– According to Bloomberg (paywall), the investment arm of Goldman Sachs dramatically reduced its exposure to the Adani Group in its ESG portfolios in the weeks following allegations of fraud against the conglomerate by short-seller Hindenburg Research. Goldman funds registered as promoting ESG goals under European Union rules sold about 11.7 mn shares in Adani companies in February, according to data compiled by Bloomberg. Following the retreat, Goldman Sachs Asset Management’s actively managed ESG fund exposure to Adani was limited to a stake of roughly 400,000 shares in Ambuja Cements, the data shows.
– According to the Financial Times (paywall), Norway’s $1.4 tn oil fund will step up its use of shareholder proposals to send messages on ESG topics to US companies after quietly testing them out at a small number of annual meetings. The world’s largest sovereign wealth fund filed shareholder proposals on climate for the first time this year at four US companies but did not publicize them until now, its head of corporate governance told the FT. Two companies – Packaging Corporation of America and Marathon Petroleum – gave commitments on climate so the fund withdrew its proposals. At two others – NewMarket and Westlake – the annual meeting voted on the oil fund’s motion.
– Sam Altman, CEO of OpenAI, the company behind ChatGPT, testified before a US Senate committee earlier this week about the possibilities and pitfalls of the new technology, the BBC reported. In a matter of months, several AI models have entered the market and Altman said a new agency should be formed to license AI companies. ChatGPT and other similar programs can create incredibly human-like answers to questions but can also be wildly inaccurate. Altman has become a spokesperson of sorts for the burgeoning industry, refusing to shy away from addressing the ethical questions AI raises, and has pushed for more regulation.
– Meanwhile, according to the FT, UK ministers have been put under pressure over planned crypto regulations by a group of crossbench MPs who are seeking a more radical overhaul of the industry. The Treasury Select Committee published a report this week in which members said crypto should be treated like gambling, given it had ‘no intrinsic value, huge price volatility and no discernible social good’. MPs on the committee said the government proposals would create a ‘halo effect’, giving consumers the impression that assets were safe and protected.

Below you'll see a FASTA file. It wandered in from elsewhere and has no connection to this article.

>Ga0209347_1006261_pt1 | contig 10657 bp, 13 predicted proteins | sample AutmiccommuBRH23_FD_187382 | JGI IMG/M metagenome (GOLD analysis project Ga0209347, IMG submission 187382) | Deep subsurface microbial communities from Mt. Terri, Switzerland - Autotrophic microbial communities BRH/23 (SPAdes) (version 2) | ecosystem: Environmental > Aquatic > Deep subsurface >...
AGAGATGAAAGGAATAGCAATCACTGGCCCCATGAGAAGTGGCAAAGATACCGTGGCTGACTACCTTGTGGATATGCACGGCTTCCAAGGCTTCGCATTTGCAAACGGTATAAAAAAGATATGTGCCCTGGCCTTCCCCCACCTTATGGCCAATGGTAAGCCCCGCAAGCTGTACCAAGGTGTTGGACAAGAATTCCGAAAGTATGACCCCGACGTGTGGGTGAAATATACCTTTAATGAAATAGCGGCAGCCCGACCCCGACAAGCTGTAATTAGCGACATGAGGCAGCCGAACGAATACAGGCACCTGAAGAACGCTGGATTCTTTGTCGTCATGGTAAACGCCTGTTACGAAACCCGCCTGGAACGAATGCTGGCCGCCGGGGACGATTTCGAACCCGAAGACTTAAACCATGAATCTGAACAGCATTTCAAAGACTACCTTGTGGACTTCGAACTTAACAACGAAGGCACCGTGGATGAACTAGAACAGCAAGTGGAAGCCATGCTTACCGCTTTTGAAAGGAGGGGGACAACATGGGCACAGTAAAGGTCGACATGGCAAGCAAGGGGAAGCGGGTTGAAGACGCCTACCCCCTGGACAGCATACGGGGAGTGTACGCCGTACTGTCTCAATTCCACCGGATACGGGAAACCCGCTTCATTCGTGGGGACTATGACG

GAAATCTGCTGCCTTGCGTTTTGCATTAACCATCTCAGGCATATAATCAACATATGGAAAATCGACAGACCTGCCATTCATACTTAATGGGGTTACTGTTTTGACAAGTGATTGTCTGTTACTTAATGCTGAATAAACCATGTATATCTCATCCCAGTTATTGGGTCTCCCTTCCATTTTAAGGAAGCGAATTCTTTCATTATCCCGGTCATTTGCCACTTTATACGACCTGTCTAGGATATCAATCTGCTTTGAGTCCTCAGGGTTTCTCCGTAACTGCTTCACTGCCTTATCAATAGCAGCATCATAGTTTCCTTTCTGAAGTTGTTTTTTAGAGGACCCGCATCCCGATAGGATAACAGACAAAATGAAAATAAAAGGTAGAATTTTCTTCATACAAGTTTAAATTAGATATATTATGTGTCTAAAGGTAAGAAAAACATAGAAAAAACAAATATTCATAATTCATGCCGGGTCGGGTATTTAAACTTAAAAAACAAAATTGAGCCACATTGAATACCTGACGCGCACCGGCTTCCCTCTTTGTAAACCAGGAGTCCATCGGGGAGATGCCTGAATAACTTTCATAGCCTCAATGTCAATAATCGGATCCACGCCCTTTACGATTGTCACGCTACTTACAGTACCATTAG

– In Asian markets, the South China Morning Post reported that despite Beijing actively wooing overseas investors as part of its post-pandemic economic recovery, China’s foreign direct investment (FDI) shrank in the first four months of the year. The country’s actual use of FDI reached $73.5 bn in the January-April period, dropping 3.3 percent from a year earlier, according to data from the Ministry of Commerce. The figures suggest Beijing still has lots of work to do to lure foreign investors, which play a vital role in terms of China’s access to technology, funds and management expertise, especially as tensions with the US persist and Beijing’s raids on finance and due-diligence firms in the name of national security have raised concerns in the investor community.
– United Rentals announced this week the appointment of Elizabeth Grenfell as vice president of IR, effective immediately, Yahoo! Finance reported. Grenfell is now responsible for managing communications between the company’s leadership, current and future investors and the broader financial community. She assumes responsibility for investor relations from Ted Grace, who has served as the company’s primary investor contact since 2016 and is currently chief financial officer. Prior to joining United, Grenfell was a research analyst at Bank of America Merrill Lynch covering the aerospace & defense sector, previous to which she was an ETF investment strategist at BlackRock.